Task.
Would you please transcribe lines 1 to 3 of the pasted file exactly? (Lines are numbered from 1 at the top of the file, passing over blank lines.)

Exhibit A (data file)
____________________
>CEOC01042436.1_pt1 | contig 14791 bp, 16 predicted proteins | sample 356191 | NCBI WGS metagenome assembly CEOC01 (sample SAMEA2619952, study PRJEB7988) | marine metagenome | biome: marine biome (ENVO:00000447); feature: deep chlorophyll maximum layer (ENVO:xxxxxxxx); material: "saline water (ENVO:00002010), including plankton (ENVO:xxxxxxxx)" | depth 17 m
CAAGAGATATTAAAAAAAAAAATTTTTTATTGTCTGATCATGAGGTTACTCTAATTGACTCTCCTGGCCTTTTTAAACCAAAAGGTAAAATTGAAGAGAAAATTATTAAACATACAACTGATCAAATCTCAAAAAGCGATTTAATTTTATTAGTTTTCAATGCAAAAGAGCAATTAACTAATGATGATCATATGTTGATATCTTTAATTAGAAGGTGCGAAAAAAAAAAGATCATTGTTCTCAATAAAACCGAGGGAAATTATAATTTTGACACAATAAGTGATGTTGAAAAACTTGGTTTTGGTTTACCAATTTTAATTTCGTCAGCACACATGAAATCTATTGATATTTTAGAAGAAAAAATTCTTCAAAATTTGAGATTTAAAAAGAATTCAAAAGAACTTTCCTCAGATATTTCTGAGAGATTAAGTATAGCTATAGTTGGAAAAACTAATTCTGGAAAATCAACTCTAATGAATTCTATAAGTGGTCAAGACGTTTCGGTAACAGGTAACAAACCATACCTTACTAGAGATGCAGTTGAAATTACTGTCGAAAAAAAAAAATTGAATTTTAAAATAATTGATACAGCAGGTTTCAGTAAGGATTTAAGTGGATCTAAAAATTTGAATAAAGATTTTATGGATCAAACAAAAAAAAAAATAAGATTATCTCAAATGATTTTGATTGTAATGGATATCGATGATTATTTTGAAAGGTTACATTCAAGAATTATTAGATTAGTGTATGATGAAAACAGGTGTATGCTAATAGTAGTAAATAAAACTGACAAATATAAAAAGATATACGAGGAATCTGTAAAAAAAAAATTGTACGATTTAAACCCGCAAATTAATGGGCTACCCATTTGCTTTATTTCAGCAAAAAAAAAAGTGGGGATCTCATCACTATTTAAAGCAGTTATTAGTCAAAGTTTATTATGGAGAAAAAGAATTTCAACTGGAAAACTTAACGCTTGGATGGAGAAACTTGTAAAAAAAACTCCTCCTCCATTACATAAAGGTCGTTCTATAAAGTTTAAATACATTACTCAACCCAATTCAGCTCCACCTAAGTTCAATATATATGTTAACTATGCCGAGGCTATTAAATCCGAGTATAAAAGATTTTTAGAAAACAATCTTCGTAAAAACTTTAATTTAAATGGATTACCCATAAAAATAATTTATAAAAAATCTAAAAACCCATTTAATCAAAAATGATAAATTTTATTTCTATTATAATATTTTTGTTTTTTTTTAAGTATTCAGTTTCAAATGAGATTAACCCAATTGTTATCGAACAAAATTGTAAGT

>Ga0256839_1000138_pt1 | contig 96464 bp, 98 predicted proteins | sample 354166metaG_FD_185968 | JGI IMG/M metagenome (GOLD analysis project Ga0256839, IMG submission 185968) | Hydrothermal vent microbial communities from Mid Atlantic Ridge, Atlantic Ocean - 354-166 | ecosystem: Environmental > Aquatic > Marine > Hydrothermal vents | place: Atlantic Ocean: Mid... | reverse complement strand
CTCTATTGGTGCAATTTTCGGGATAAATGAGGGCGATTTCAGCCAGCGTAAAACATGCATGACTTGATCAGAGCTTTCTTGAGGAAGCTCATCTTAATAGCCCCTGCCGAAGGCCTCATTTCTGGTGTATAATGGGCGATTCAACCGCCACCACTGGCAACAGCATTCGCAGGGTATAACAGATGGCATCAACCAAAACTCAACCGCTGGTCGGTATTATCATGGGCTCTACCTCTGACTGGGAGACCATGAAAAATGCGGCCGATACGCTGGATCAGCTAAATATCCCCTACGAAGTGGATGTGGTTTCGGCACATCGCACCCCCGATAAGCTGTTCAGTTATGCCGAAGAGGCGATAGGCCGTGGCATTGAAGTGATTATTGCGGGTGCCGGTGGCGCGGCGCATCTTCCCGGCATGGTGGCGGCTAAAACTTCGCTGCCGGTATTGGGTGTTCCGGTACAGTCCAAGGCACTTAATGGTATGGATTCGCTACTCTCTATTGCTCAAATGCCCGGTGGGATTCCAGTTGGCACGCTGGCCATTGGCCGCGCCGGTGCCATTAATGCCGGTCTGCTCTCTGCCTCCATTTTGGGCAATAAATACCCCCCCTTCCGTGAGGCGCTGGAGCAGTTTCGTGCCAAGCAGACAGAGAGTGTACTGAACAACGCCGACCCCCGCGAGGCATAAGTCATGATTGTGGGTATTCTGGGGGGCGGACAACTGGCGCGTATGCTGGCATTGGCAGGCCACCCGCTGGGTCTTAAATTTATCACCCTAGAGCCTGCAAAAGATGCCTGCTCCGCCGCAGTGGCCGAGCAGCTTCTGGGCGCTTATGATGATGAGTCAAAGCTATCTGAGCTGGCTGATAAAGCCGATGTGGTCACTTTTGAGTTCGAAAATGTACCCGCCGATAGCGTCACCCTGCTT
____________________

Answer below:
>CEOC01042436.1_pt1 | contig 14791 bp, 16 predicted proteins | sample 356191 | NCBI WGS metagenome assembly CEOC01 (sample SAMEA2619952, study PRJEB7988) | marine metagenome | biome: marine biome (ENVO:00000447); feature: deep chlorophyll maximum layer (ENVO:xxxxxxxx); material: "saline water (ENVO:00002010), including plankton (ENVO:xxxxxxxx)" | depth 17 m
CAAGAGATATTAAAAAAAAAAATTTTTTATTGTCTGATCATGAGGTTACTCTAATTGACTCTCCTGGCCTTTTTAAACCAAAAGGTAAAATTGAAGAGAAAATTATTAAACATACAACTGATCAAATCTCAAAAAGCGATTTAATTTTATTAGTTTTCAATGCAAAAGAGCAATTAACTAATGATGATCATATGTTGATATCTTTAATTAGAAGGTGCGAAAAAAAAAAGATCATTGTTCTCAATAAAACCGAGGGAAATTATAATTTTGACACAATAAGTGATGTTGAAAAACTTGGTTTTGGTTTACCAATTTTAATTTCGTCAGCACACATGAAATCTATTGATATTTTAGAAGAAAAAATTCTTCAAAATTTGAGATTTAAAAAGAATTCAAAAGAACTTTCCTCAGATATTTCTGAGAGATTAAGTATAGCTATAGTTGGAAAAACTAATTCTGGAAAATCAACTCTAATGAATTCTATAAGTGGTCAAGACGTTTCGGTAACAGGTAACAAACCATACCTTACTAGAGATGCAGTTGAAATTACTGTCGAAAAAAAAAAATTGAATTTTAAAATAATTGATACAGCAGGTTTCAGTAAGGATTTAAGTGGATCTAAAAATTTGAATAAAGATTTTATGGATCAAACAAAAAAAAAAATAAGATTATCTCAAATGATTTTGATTGTAATGGATATCGATGATTATTTTGAAAGGTTACATTCAAGAATTATTAGATTAGTGTATGATGAAAACAGGTGTATGCTAATAGTAGTAAATAAAACTGACAAATATAAAAAGATATACGAGGAATCTGTAAAAAAAAAATTGTACGATTTAAACCCGCAAATTAATGGGCTACCCATTTGCTTTATTTCAGCAAAAAAAAAAGTGGGGATCTCATCACTATTTAAAGCAGTTATTAGTCAAAGTTTATTATGGAGAAAAAGAATTTCAACTGGAAAACTTAACGCTTGGATGGAGAAACTTGTAAAAAAAACTCCTCCTCCATTACATAAAGGTCGTTCTATAAAGTTTAAATACATTACTCAACCCAATTCAGCTCCACCTAAGTTCAATATATATGTTAACTATGCCGAGGCTATTAAATCCGAGTATAAAAGATTTTTAGAAAACAATCTTCGTAAAAACTTTAATTTAAATGGATTACCCATAAAAATAATTTATAAAAAATCTAAAAACCCATTTAATCAAAAATGATAAATTTTATTTCTATTATAATATTTTTGTTTTTTTTTAAGTATTCAGTTTCAAATGAGATTAACCCAATTGTTATCGAACAAAATTGTAAGT

>Ga0256839_1000138_pt1 | contig 96464 bp, 98 predicted proteins | sample 354166metaG_FD_185968 | JGI IMG/M metagenome (GOLD analysis project Ga0256839, IMG submission 185968) | Hydrothermal vent microbial communities from Mid Atlantic Ridge, Atlantic Ocean - 354-166 | ecosystem: Environmental > Aquatic > Marine > Hydrothermal vents | place: Atlantic Ocean: Mid... | reverse complement strand